IR35 Private Sector Reform: What Does This Mean?August 15, 2019
Categorised in: Intermediaries Legislation, IR35,
What is IR35?
IR35, which is short for Intermediaries Legislation and often referred to as “off-payroll rules”, was introduced in April 2000 as a way to combat disguised workers. This rule determines how workers should be taxed who are working through an intermediary company, including a personal service company. Introduced to the public sector In 2017, the responsibility for determining IR35 status was transferred to the party paying the worker, which in many cases would be the recruitment agency.
What Does IR35 Private Sector Reform Mean?
In recent years, various changes have been made to IR35 in order to combat illegitimate working. Despite the best efforts of HMRC, it is claimed that many limited company owners are still working outside the rules illegitimately. In October 2018, it was announced by HMRC that in April 2020, the IR35 rule would be extended to the private sector. Following the consultation from HMRC, we look at the main implications of how IR35 will impact the private sector:
Shift In Responsibility
Responsibility will no longer lie with the director of a business and will become the responsibility of the third party who is paying the worker, but only when the third party is a medium or large company. This is often a recruitment agency and means it will be vital for agencies to fully understand IR35 in order to help end clients make accurate decisions on their IR35 status, protecting the agencies from large tax bills.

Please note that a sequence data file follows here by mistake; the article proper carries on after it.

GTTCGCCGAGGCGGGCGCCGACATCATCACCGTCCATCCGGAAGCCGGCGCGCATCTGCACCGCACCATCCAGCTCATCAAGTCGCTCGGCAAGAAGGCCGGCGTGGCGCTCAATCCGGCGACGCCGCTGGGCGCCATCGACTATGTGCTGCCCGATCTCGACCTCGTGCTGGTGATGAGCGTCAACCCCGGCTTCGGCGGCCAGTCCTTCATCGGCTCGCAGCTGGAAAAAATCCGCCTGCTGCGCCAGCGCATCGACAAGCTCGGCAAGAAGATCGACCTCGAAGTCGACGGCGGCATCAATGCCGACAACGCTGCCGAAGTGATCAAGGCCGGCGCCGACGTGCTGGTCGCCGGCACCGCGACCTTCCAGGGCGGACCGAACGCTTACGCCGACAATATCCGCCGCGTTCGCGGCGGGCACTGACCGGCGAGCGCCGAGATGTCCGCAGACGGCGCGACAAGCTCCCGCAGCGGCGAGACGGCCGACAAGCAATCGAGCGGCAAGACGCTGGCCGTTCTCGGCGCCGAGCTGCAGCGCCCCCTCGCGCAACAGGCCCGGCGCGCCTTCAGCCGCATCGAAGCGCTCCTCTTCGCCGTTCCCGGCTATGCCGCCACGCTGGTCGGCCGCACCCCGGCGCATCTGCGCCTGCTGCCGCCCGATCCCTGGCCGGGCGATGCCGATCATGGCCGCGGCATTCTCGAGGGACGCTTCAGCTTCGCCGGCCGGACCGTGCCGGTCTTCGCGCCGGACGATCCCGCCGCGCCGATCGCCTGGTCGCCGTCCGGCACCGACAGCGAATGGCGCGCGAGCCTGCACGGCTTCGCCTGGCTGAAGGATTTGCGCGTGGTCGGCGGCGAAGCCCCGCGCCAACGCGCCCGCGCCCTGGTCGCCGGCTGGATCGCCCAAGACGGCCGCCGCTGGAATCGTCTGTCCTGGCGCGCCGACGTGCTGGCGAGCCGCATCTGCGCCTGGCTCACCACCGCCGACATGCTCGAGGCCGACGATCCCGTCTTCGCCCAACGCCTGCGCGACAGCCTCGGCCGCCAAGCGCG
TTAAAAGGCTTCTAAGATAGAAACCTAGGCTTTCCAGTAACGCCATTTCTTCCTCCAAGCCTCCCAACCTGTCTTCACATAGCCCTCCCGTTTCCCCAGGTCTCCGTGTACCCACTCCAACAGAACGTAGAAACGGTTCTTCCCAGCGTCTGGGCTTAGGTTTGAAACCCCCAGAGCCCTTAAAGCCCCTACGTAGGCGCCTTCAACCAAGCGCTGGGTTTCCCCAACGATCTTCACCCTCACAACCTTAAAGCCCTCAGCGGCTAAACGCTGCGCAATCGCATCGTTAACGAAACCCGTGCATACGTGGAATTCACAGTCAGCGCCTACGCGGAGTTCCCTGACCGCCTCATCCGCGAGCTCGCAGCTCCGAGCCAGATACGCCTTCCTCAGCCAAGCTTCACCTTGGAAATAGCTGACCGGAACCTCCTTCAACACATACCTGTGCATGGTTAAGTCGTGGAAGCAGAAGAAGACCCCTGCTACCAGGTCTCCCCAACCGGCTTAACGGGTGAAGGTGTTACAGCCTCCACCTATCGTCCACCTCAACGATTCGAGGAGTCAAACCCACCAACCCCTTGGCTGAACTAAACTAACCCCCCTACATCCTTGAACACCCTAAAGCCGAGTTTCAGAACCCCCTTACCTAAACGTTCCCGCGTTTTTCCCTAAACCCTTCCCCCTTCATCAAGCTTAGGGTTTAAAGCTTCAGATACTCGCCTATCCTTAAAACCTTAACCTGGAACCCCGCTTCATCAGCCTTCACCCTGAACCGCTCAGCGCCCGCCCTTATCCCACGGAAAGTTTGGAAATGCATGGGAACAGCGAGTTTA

The method that is used to determine IR35 status will not change. Therefore if you are outside IR35 now, you will continue to be outside of IR35 after the reform in April 2020.
Small Company Exemption
Small companies will be exempt from the private sector reform and will therefore continue to apply the current off-payroll rules.
Communicating IR35 Decisions
It has been proposed that improvements are required when communicating the IR35 decision and how to ensure it is conveyed to the worker. In order to achieve this, HMRC may introduce a rule for intermediaries to communicate the decision regarding IR35 down the contractual chain.
Check Employment Status for Tax (CEST) Service
In 2017, the CEST service was developed by HMRC to help clients decided whether the off-payroll working rule applies. Although the tool was developed by HMRC, it is not always correct as it was tested and achieved 85% accuracy. Due to the current concerns surrounding CEST’s ability to reflect the private sectors complex nature, HRMC is working with stakeholders to deal with their concerns.
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